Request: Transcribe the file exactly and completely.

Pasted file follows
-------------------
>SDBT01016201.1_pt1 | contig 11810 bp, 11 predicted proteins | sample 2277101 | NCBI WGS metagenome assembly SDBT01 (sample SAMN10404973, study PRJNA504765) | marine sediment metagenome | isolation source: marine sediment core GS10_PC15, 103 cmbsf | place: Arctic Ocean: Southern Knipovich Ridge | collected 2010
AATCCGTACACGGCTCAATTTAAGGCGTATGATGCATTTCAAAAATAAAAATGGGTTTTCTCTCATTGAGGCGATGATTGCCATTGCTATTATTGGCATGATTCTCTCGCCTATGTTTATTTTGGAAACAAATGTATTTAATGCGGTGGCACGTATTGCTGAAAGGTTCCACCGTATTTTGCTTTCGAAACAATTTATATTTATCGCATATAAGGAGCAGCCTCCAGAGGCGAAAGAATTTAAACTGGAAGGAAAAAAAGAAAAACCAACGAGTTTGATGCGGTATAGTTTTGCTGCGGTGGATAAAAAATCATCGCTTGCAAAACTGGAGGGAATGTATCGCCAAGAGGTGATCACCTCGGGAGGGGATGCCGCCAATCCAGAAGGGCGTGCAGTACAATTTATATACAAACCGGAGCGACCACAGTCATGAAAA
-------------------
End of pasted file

>SDBT01016201.1_pt1 | contig 11810 bp, 11 predicted proteins | sample 2277101 | NCBI WGS metagenome assembly SDBT01 (sample SAMN10404973, study PRJNA504765) | marine sediment metagenome | isolation source: marine sediment core GS10_PC15, 103 cmbsf | place: Arctic Ocean: Southern Knipovich Ridge | collected 2010
AATCCGTACACGGCTCAATTTAAGGCGTATGATGCATTTCAAAAATAAAAATGGGTTTTCTCTCATTGAGGCGATGATTGCCATTGCTATTATTGGCATGATTCTCTCGCCTATGTTTATTTTGGAAACAAATGTATTTAATGCGGTGGCACGTATTGCTGAAAGGTTCCACCGTATTTTGCTTTCGAAACAATTTATATTTATCGCATATAAGGAGCAGCCTCCAGAGGCGAAAGAATTTAAACTGGAAGGAAAAAAAGAAAAACCAACGAGTTTGATGCGGTATAGTTTTGCTGCGGTGGATAAAAAATCATCGCTTGCAAAACTGGAGGGAATGTATCGCCAAGAGGTGATCACCTCGGGAGGGGATGCCGCCAATCCAGAAGGGCGTGCAGTACAATTTATATACAAACCGGAGCGACCACAGTCATGAAAA